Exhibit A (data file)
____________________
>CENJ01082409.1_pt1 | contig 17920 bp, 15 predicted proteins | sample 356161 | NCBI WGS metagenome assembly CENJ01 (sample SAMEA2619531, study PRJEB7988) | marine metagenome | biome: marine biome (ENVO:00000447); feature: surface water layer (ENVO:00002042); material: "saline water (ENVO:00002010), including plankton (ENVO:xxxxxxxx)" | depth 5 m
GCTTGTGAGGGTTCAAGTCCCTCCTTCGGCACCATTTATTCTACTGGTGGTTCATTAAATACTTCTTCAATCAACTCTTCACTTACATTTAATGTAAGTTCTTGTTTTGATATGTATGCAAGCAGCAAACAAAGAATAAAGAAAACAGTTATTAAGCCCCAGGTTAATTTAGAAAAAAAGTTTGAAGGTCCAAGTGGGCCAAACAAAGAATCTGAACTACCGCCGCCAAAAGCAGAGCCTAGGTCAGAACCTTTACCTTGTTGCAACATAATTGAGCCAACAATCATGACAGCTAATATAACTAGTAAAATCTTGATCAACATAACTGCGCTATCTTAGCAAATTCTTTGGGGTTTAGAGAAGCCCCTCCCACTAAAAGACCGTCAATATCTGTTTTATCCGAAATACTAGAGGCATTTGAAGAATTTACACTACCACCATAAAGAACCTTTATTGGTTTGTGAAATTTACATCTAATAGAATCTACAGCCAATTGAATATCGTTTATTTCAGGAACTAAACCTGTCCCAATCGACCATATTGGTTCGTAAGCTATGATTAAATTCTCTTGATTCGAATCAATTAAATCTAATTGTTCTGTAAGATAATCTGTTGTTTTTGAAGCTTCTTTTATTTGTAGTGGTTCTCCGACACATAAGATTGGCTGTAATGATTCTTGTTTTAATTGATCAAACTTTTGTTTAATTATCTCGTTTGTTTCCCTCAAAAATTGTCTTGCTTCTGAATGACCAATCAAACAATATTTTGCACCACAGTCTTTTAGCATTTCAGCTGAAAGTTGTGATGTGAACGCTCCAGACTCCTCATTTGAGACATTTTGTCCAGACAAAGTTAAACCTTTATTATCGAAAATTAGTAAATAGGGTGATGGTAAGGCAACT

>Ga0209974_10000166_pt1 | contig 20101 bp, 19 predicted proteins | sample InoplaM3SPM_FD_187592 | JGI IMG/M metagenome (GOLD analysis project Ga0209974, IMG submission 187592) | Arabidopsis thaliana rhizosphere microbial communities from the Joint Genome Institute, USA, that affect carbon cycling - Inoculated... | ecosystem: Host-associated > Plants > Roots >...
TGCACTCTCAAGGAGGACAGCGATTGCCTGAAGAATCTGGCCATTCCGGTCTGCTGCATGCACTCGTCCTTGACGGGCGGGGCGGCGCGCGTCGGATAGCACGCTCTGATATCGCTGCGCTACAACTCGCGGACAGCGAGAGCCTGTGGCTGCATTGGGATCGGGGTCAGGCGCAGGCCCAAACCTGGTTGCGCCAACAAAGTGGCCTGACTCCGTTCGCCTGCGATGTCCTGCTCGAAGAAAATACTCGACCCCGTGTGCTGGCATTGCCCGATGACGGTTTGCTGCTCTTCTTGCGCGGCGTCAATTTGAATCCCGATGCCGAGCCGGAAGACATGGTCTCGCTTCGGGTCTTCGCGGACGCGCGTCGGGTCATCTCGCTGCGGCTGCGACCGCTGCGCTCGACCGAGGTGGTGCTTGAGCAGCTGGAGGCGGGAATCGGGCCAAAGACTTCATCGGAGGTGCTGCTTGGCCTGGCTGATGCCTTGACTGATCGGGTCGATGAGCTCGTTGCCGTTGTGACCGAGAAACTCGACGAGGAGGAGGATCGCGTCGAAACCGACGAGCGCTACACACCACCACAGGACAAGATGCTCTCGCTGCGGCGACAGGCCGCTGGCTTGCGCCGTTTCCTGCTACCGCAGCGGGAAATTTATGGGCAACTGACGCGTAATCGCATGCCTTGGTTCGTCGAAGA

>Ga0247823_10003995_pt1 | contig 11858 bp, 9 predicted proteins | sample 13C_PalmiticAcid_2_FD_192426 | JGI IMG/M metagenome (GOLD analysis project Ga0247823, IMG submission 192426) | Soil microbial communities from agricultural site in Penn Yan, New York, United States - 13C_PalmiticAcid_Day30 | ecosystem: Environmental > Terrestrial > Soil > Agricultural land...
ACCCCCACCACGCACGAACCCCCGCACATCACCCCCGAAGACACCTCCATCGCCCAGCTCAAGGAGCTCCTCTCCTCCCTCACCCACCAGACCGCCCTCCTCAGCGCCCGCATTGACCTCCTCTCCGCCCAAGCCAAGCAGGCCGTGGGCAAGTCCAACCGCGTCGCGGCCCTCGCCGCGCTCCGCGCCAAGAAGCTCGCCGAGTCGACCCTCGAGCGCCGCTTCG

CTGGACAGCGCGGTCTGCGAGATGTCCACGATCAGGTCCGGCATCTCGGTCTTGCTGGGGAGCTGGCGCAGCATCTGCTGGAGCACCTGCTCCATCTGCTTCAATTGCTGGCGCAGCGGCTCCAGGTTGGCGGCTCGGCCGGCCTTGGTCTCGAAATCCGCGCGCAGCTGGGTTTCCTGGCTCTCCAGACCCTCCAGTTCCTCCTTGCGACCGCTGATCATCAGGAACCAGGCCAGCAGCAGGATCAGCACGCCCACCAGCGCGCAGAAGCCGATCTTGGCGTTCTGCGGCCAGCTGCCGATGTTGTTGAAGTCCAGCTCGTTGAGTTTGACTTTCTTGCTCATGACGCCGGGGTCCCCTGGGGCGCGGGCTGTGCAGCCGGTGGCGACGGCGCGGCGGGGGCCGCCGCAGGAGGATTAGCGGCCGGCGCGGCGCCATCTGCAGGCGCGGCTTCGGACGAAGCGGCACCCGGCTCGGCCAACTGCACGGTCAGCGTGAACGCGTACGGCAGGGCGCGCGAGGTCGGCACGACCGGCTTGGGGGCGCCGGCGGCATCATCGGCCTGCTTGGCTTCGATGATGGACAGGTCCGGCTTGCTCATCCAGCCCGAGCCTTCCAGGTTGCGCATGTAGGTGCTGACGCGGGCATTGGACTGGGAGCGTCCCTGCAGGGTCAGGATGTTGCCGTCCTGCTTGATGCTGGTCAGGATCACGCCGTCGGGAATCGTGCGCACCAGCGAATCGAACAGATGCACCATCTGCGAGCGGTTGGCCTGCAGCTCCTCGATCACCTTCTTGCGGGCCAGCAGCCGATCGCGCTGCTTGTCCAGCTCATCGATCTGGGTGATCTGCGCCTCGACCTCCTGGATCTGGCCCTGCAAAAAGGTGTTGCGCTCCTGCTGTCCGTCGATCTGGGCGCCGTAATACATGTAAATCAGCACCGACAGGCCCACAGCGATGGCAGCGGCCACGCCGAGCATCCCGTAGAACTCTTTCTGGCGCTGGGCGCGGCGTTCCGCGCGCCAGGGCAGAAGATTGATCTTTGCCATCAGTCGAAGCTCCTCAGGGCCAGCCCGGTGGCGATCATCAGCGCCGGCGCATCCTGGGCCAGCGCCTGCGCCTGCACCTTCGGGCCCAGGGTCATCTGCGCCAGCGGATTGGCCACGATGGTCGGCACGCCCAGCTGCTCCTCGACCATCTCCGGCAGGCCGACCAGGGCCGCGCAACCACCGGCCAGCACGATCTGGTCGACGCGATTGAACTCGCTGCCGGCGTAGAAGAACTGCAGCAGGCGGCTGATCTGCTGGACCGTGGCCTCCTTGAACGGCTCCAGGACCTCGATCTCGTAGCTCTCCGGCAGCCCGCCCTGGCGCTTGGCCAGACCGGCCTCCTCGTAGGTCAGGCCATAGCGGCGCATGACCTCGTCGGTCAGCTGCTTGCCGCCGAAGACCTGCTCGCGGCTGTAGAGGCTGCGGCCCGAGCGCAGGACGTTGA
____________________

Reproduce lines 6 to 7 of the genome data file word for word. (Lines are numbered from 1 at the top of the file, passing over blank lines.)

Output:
ACCCCCACCACGCACGAACCCCCGCACATCACCCCCGAAGACACCTCCATCGCCCAGCTCAAGGAGCTCCTCTCCTCCCTCACCCACCAGACCGCCCTCCTCAGCGCCCGCATTGACCTCCTCTCCGCCCAAGCCAAGCAGGCCGTGGGCAAGTCCAACCGCGTCGCGGCCCTCGCCGCGCTCCGCGCCAAGAAGCTCGCCGAGTCGACCCTCGAGCGCCGCTTCG

CTGGACAGCGCGGTCTGCGAGATGTCCACGATCAGGTCCGGCATCTCGGTCTTGCTGGGGAGCTGGCGCAGCATCTGCTGGAGCACCTGCTCCATCTGCTTCAATTGCTGGCGCAGCGGCTCCAGGTTGGCGGCTCGGCCGGCCTTGGTCTCGAAATCCGCGCGCAGCTGGGTTTCCTGGCTCTCCAGACCCTCCAGTTCCTCCTTGCGACCGCTGATCATCAGGAACCAGGCCAGCAGCAGGATCAGCACGCCCACCAGCGCGCAGAAGCCGATCTTGGCGTTCTGCGGCCAGCTGCCGATGTTGTTGAAGTCCAGCTCGTTGAGTTTGACTTTCTTGCTCATGACGCCGGGGTCCCCTGGGGCGCGGGCTGTGCAGCCGGTGGCGACGGCGCGGCGGGGGCCGCCGCAGGAGGATTAGCGGCCGGCGCGGCGCCATCTGCAGGCGCGGCTTCGGACGAAGCGGCACCCGGCTCGGCCAACTGCACGGTCAGCGTGAACGCGTACGGCAGGGCGCGCGAGGTCGGCACGACCGGCTTGGGGGCGCCGGCGGCATCATCGGCCTGCTTGGCTTCGATGATGGACAGGTCCGGCTTGCTCATCCAGCCCGAGCCTTCCAGGTTGCGCATGTAGGTGCTGACGCGGGCATTGGACTGGGAGCGTCCCTGCAGGGTCAGGATGTTGCCGTCCTGCTTGATGCTGGTCAGGATCACGCCGTCGGGAATCGTGCGCACCAGCGAATCGAACAGATGCACCATCTGCGAGCGGTTGGCCTGCAGCTCCTCGATCACCTTCTTGCGGGCCAGCAGCCGATCGCGCTGCTTGTCCAGCTCATCGATCTGGGTGATCTGCGCCTCGACCTCCTGGATCTGGCCCTGCAAAAAGGTGTTGCGCTCCTGCTGTCCGTCGATCTGGGCGCCGTAATACATGTAAATCAGCACCGACAGGCCCACAGCGATGGCAGCGGCCACGCCGAGCATCCCGTAGAACTCTTTCTGGCGCTGGGCGCGGCGTTCCGCGCGCCAGGGCAGAAGATTGATCTTTGCCATCAGTCGAAGCTCCTCAGGGCCAGCCCGGTGGCGATCATCAGCGCCGGCGCATCCTGGGCCAGCGCCTGCGCCTGCACCTTCGGGCCCAGGGTCATCTGCGCCAGCGGATTGGCCACGATGGTCGGCACGCCCAGCTGCTCCTCGACCATCTCCGGCAGGCCGACCAGGGCCGCGCAACCACCGGCCAGCACGATCTGGTCGACGCGATTGAACTCGCTGCCGGCGTAGAAGAACTGCAGCAGGCGGCTGATCTGCTGGACCGTGGCCTCCTTGAACGGCTCCAGGACCTCGATCTCGTAGCTCTCCGGCAGCCCGCCCTGGCGCTTGGCCAGACCGGCCTCCTCGTAGGTCAGGCCATAGCGGCGCATGACCTCGTCGGTCAGCTGCTTGCCGCCGAAGACCTGCTCGCGGCTGTAGAGGCTGCGGCCCGAGCGCAGGACGTTGA